Study finds Great Barrier Reef is an effective wave absorber
New research has found that the Great Barrier Reef, as a whole, is a remarkably effective wave absorber, despite large gaps between the reefs. This means that landward of the reefs, waves are mostly related to local winds rather than offshore wave conditions.
As waves break and reduce in height over reefs, this drives currents that are very important for the transport of nutrients and larvae. This reduction in wave height also has implications for shoreline stability. Transition
The Great Barrier Reef in Australia is the largest coral reef system in the world, extending 2,300 km alongshore. The reef matrix is a porous structure consisting of thousands of individual reefs, with gaps in between. The porosity varies in that is it much lower in the north where the continental shelf is narrow and there is extensive reef flats; and is greater in the south where the shelf reaches up to 300 km wide and there are extensive lagoons.
Previously, there have been several studies investigating how individual reefs in the Great Barrier Reef influence ocean waves. However, this was the first, comprehensive, large-scale study of the influence of an entire offshore reef system on ocean wave transmission. The researchers used a 16-year record of satellite altimeter measurements of wave heights.
The team was led by Dr Shari Gallop, Research Fellow in Geology and Geophysics at the University of Southampton, and included Dr Ivan Haigh, also from the University of Southampton; Professor Ian Young, Vice-Chancellor of the Australian National University (ANU); Professor Roshanka Ranasinghe, Professor of Climate Change Impacts and Coastal Risk (UNESCO-IHE, Deltares, ANU), and Dr Tom Durrant (Bureau of Meteorology, Australia).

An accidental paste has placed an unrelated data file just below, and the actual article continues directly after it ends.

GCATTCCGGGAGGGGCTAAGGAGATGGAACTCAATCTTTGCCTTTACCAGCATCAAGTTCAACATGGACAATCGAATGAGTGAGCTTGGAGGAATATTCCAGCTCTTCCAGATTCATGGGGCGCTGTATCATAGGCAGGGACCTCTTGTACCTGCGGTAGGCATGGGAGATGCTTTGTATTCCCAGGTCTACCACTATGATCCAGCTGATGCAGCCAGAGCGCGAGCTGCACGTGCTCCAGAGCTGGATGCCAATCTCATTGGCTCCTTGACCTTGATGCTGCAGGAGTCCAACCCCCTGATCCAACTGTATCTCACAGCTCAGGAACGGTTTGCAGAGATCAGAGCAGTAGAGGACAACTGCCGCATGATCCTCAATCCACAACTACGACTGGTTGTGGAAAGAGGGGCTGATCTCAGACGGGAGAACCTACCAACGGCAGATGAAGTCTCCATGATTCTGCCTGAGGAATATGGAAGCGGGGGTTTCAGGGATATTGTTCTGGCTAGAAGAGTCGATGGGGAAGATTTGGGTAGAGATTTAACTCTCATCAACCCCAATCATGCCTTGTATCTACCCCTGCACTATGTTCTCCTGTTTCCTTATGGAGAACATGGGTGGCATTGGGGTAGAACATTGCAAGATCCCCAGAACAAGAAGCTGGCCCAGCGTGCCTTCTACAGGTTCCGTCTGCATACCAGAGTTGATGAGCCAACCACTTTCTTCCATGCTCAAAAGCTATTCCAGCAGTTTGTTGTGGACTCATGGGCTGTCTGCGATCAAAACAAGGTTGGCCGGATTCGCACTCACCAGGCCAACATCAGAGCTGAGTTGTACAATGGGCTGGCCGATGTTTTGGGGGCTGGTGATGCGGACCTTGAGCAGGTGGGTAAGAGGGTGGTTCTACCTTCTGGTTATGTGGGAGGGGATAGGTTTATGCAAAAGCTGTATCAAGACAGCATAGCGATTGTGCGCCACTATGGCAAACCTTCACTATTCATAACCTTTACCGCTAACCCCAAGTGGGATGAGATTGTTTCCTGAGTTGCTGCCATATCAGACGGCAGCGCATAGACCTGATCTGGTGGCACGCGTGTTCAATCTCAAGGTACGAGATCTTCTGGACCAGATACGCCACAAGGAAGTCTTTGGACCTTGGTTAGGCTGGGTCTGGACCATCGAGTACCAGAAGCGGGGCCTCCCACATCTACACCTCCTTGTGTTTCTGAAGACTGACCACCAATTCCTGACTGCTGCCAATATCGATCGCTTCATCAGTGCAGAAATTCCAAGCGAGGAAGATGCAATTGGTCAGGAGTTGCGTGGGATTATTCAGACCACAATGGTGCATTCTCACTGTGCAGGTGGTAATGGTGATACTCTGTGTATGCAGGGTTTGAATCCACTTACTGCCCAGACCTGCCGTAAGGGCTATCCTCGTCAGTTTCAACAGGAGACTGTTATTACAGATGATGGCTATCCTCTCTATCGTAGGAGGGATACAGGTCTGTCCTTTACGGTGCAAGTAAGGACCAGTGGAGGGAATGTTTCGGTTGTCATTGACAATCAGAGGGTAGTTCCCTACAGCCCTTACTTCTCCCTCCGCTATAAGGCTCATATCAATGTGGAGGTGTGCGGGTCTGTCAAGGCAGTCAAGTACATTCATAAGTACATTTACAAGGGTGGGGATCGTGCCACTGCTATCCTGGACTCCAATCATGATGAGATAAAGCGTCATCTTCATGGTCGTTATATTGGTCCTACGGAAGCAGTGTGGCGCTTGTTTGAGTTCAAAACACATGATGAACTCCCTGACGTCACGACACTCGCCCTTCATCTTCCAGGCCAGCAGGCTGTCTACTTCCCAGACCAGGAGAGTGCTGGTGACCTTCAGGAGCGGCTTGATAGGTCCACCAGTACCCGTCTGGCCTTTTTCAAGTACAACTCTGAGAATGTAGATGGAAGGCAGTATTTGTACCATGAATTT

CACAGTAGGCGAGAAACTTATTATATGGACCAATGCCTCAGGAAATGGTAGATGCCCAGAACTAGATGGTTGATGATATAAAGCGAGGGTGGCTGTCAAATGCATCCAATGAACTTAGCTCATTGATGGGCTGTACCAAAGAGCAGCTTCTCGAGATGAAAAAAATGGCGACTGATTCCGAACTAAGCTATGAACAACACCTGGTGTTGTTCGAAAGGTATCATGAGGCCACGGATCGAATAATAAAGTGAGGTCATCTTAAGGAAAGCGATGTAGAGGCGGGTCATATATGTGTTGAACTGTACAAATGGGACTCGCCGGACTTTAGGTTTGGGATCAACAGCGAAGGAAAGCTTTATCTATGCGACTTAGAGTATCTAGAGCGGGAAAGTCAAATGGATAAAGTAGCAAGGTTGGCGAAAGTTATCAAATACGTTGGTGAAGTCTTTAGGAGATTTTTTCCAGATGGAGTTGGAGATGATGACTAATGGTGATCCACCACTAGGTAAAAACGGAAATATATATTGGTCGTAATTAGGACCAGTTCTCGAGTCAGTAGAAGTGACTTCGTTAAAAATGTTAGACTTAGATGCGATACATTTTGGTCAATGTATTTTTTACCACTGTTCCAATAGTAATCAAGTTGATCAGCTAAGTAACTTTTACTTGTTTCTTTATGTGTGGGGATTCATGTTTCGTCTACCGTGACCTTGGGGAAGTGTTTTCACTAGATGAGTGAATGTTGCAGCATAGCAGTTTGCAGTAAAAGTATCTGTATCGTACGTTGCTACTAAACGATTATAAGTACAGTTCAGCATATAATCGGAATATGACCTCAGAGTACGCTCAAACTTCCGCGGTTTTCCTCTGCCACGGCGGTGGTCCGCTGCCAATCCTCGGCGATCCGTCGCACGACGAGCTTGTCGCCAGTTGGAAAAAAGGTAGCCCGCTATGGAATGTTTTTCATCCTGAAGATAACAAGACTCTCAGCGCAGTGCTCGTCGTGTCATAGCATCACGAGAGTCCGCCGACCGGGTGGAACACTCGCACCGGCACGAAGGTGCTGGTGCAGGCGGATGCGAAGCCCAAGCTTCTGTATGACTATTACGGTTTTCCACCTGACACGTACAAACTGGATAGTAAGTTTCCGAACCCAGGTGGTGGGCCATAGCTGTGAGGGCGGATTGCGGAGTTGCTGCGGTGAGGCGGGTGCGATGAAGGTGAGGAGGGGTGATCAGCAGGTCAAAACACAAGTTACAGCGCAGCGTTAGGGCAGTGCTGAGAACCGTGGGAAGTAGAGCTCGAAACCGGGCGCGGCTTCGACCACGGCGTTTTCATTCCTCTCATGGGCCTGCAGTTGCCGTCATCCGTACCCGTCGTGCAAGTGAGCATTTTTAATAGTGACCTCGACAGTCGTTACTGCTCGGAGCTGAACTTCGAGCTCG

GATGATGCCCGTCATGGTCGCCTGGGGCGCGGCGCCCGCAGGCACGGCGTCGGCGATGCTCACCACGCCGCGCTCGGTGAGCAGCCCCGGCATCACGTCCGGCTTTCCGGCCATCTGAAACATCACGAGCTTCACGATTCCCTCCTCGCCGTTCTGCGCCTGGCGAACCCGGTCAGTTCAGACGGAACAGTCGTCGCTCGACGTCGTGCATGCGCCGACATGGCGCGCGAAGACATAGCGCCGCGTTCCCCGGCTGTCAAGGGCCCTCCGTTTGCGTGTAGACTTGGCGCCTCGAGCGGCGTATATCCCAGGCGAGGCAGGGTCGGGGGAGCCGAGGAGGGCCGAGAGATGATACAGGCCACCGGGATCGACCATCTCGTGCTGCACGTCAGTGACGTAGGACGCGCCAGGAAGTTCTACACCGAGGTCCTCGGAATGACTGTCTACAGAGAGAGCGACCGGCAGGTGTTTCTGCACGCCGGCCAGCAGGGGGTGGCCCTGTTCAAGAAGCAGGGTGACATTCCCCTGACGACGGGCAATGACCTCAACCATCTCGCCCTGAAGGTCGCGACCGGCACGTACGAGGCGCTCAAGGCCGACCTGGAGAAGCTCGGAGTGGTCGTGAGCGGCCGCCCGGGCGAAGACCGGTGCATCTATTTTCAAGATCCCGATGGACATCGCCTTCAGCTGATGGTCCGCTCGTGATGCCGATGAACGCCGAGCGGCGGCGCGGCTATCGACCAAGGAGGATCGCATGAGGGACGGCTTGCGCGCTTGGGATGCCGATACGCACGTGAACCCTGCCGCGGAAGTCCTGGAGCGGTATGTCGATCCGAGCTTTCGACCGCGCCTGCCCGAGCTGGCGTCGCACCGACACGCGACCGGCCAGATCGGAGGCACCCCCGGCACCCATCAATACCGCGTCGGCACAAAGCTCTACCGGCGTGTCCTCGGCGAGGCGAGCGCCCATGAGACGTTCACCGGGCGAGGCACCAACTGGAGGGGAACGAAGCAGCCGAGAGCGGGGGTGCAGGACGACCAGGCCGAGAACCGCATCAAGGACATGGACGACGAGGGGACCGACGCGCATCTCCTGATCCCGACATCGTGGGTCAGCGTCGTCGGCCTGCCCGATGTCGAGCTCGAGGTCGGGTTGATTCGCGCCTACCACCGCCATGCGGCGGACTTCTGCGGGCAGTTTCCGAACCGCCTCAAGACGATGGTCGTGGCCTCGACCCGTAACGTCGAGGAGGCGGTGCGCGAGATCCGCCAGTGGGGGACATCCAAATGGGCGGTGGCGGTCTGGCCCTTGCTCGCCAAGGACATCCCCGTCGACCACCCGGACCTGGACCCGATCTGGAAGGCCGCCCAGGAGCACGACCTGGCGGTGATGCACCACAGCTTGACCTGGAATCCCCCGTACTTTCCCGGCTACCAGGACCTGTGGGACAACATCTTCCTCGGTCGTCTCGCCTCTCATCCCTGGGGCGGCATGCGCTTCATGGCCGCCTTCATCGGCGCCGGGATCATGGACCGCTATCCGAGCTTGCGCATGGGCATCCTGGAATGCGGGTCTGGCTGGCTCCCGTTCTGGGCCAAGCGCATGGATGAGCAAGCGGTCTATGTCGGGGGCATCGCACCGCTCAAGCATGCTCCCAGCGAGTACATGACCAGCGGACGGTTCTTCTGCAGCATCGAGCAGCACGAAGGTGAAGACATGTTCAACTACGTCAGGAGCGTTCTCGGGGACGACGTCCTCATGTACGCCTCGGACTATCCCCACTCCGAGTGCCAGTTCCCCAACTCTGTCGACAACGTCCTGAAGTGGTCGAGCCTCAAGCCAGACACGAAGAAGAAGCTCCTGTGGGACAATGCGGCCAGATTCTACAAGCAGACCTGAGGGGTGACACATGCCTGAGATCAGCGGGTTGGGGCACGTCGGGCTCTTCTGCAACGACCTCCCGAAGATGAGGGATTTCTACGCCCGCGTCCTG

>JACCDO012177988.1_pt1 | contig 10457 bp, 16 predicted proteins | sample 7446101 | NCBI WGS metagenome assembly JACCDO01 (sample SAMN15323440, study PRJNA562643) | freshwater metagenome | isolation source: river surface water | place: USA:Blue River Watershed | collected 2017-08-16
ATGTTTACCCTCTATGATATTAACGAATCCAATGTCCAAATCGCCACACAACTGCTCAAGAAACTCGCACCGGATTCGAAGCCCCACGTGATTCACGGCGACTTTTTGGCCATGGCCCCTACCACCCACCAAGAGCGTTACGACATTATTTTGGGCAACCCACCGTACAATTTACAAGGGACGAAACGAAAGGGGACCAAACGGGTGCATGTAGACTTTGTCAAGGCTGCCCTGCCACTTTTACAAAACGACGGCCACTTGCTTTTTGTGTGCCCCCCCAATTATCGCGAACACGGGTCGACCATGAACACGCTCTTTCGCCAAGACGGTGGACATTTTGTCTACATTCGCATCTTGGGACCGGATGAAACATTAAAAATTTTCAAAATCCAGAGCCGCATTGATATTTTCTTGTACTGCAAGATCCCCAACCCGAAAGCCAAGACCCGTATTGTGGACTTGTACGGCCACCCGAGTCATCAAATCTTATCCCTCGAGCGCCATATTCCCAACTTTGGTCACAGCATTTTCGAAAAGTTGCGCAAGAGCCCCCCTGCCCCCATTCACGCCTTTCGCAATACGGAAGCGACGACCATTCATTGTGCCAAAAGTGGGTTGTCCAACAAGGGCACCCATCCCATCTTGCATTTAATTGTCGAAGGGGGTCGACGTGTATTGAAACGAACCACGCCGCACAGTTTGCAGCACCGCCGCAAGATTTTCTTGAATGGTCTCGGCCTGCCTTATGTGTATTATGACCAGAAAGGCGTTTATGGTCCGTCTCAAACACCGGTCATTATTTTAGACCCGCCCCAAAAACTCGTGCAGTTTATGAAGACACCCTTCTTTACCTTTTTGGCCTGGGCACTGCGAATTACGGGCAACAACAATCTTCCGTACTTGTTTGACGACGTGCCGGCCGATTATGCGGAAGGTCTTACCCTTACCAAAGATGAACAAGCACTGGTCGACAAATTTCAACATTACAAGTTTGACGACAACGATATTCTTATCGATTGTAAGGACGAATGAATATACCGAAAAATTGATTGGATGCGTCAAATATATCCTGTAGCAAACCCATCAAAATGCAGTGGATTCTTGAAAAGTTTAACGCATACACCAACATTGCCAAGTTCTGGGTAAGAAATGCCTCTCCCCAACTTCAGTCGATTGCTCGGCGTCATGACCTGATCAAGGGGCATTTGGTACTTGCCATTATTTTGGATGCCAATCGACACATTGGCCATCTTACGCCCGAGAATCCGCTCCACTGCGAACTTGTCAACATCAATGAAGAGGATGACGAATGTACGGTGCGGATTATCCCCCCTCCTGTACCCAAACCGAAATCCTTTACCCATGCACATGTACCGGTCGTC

The aim was to see how wave height reduction is influenced by the porosity of the reef matrix, sea level and wind speed. Dr Gallop says: “There was no evidence that in less porous areas wave heights are lessened. This is because individual reefs, like islands, cast a ‘wave shadow’ over a large area, so that a matrix of individual reefs is remarkably efficient at reducing waves.”
Dr Haigh adds: “As sea level varies, due to tides and storm surges, the submergence of the reef in water also varies. Wave heights are not strongly affected by water level over the reef matrix.”
Professor Young says: “A number of previous studies have investigated the attenuation (height reduction) of ocean waves as they spread across individual coral reefs. This research is unique as it looks at the impact of a large scale reef matrix, such as the Great Barrier Reef, on wave height. Such studies are important in providing wave climate information for physical, biological and planning processes in such areas.”
This new research, published in Coral Reefs, has important implications for wave modelling near reef systems. This is because models that consider individual reefs only may underestimate the wave reduction potential of a full reef matrix.
Professor Ranasinghe comments: “Plans are under-way to investigate the wave attenuation characteristics over the reef in more detail, using sophisticated numerical modelling. It is of critical importance to know the potential impacts of climate change effects, such as sea level rise and variations in wave conditions, on wave attenuation and current circulation on the Great Barrier Reef. This will aid in the sustainable management of this natural wonder and the surrounding marine national park.”